It's a pdf file, and I haven't managed to get a direct link to it to work from my blog yet, so if you'd like it, just go to this address:

Sunday, November 23, 2008

Apple blossom and raspberry leaf alcopop!

I'm pretty sure it's Sandor Ellix Katz who is responsible for popularising (among us westerners!) home-made t'ej - Ethiopian style honey wine. It's the first, and simplest recipe in his book 'Wild Fermentation'.

Basically - 1 part raw honey to 4 parts water. Stir to dissolve honey. Cover. Leave in a warm room for several days. Stir at least twice a day, and wait for the wild wine-making yeasts to take up residence. Once the liquid is bubbly and smells and tastes like wine - well, it is.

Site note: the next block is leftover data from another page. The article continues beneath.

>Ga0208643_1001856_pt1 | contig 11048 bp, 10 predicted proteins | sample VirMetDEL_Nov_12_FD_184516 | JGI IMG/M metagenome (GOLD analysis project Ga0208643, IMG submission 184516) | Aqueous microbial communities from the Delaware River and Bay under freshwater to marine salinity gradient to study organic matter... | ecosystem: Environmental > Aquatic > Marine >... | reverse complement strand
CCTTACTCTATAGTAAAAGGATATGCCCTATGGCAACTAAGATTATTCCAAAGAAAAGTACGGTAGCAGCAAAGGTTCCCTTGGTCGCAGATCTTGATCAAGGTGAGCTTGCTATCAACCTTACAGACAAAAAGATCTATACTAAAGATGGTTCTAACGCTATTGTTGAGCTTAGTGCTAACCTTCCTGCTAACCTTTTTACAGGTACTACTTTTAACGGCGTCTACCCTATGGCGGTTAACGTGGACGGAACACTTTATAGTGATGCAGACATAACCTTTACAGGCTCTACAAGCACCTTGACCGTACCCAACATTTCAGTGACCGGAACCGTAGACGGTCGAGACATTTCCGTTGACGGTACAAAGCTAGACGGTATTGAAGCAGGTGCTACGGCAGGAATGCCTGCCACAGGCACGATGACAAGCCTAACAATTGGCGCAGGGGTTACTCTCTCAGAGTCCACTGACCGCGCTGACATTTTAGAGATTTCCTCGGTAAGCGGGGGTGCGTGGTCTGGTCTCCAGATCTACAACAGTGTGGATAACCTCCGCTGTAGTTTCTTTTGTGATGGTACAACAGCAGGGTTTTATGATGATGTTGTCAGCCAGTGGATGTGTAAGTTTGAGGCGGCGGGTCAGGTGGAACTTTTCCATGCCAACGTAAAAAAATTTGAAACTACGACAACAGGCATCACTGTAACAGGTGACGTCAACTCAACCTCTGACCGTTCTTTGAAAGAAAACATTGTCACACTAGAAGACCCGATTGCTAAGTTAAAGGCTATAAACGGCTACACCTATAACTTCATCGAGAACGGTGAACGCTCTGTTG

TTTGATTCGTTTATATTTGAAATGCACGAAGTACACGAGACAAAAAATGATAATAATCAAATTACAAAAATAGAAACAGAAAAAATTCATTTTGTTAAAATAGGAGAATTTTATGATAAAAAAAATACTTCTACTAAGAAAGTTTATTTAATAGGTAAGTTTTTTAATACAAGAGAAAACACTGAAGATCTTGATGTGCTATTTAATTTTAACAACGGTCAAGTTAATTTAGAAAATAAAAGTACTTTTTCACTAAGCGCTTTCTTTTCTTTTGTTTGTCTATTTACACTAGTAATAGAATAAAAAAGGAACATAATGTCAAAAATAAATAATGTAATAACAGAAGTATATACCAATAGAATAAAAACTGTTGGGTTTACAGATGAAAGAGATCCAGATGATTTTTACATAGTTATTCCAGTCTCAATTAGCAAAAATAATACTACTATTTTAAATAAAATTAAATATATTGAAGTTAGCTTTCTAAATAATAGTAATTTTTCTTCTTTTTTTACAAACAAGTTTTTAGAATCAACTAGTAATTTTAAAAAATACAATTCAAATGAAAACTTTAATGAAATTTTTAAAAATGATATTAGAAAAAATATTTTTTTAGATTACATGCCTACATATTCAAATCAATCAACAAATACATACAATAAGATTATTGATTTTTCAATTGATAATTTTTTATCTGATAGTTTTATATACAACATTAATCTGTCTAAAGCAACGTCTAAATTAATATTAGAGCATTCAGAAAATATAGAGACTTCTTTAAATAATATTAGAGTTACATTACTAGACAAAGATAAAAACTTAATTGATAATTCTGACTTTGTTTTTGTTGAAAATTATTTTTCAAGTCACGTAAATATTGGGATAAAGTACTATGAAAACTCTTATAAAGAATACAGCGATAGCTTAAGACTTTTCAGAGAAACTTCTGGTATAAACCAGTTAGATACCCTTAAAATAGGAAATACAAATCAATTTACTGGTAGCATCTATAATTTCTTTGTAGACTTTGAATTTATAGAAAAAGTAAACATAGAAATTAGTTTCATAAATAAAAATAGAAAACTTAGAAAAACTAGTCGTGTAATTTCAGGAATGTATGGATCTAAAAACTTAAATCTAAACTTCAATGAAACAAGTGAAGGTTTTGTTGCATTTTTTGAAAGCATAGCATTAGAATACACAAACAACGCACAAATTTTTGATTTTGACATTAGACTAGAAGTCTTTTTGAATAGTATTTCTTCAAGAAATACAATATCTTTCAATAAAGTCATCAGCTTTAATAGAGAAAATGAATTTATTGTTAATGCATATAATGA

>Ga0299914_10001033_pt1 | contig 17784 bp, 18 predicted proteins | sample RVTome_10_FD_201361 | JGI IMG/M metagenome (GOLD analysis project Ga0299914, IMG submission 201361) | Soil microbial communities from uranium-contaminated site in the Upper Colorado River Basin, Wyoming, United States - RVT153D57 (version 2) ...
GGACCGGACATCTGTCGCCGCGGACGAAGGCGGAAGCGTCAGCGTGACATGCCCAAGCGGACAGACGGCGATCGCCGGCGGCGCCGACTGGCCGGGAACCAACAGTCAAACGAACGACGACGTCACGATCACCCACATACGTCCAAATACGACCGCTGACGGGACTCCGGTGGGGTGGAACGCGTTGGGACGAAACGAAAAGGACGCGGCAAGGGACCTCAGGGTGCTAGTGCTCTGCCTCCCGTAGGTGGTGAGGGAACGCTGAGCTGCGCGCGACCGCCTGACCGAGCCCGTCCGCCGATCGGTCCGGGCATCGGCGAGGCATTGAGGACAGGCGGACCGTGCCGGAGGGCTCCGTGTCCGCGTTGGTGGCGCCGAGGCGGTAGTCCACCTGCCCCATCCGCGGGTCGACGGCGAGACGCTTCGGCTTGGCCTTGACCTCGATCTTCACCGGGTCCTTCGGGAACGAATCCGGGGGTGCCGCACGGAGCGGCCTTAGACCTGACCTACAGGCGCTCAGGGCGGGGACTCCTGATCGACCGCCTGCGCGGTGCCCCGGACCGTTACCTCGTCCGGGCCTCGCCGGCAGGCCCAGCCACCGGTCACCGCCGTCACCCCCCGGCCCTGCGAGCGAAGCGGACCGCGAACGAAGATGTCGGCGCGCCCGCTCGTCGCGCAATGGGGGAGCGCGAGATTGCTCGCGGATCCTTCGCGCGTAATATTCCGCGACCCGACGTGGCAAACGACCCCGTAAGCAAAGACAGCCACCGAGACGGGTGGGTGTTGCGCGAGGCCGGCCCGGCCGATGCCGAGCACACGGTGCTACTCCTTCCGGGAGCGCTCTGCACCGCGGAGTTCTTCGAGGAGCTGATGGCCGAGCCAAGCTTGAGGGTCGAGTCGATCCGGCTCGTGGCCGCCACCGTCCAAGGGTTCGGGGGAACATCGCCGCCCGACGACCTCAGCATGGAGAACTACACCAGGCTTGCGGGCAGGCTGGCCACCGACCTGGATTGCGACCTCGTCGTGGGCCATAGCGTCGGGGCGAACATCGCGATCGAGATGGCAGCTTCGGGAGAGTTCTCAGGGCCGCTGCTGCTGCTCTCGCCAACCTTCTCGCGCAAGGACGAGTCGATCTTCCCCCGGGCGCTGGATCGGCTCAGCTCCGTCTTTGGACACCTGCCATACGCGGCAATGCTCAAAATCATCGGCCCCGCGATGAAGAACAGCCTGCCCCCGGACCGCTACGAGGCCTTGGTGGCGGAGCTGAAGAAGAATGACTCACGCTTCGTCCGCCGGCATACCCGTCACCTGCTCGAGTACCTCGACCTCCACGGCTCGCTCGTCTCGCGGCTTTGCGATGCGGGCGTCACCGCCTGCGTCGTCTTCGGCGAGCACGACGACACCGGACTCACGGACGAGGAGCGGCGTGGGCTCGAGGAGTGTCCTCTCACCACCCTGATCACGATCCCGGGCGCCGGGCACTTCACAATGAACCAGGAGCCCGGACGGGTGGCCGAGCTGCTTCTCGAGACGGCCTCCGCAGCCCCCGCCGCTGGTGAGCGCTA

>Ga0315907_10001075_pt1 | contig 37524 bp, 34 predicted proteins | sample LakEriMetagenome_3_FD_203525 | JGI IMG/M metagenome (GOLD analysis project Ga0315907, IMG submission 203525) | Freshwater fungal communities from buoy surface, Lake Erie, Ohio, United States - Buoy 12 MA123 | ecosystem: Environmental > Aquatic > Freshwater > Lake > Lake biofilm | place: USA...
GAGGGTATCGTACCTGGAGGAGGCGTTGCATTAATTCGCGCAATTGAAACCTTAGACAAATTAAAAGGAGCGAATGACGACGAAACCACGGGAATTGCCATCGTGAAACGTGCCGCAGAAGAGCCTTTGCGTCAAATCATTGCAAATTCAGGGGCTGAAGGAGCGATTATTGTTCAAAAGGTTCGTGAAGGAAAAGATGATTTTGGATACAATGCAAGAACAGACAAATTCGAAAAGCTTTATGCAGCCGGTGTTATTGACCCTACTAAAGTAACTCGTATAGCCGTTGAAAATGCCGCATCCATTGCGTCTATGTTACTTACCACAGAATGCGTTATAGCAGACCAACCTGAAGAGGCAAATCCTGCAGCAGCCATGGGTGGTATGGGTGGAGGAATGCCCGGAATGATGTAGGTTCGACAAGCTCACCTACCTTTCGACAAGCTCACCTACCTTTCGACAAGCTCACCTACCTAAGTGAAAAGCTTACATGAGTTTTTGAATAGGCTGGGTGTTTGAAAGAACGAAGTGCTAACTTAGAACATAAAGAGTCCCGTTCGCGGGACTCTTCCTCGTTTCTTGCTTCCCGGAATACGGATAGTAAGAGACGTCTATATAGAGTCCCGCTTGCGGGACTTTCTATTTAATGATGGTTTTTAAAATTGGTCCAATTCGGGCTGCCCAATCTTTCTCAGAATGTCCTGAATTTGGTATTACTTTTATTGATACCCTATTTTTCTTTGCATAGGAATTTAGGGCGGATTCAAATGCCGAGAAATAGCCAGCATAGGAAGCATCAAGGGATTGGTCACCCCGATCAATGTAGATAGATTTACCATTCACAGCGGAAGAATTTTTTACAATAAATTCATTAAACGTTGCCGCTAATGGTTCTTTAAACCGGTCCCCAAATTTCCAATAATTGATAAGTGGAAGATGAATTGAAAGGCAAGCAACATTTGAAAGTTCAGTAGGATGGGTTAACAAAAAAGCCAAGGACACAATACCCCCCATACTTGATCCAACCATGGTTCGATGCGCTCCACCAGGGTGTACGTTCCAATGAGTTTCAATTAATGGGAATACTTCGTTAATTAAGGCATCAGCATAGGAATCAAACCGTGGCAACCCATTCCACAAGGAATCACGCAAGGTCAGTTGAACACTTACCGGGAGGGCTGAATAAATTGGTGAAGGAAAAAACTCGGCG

You can use the basic principle to experiment with any sweeteners and additional ingredients you like.

Recently I tried using sugar instead of honey, and using water infused with blackberry leaves (tannins for some dryness) plus the last blossoms on our apple tree. The idea was that the sugar would be less strong-tasting than the honey, and allow the subtle apple blossom taste to come through more.

I'm not sure if sugar water is as good a breeding ground for wild yeasts as raw honey though! The result (above) was a nice tasting drink that tasted somewhat fermented, but was only very slightly alcoholic. More a home-made alcopop really!

Oh well. Further apple blossom experiments will have to wait till next year (and this time, I'll get started before they've almost all fallen off!) Meanwhile I'll find some other things to try and make wild wine from ...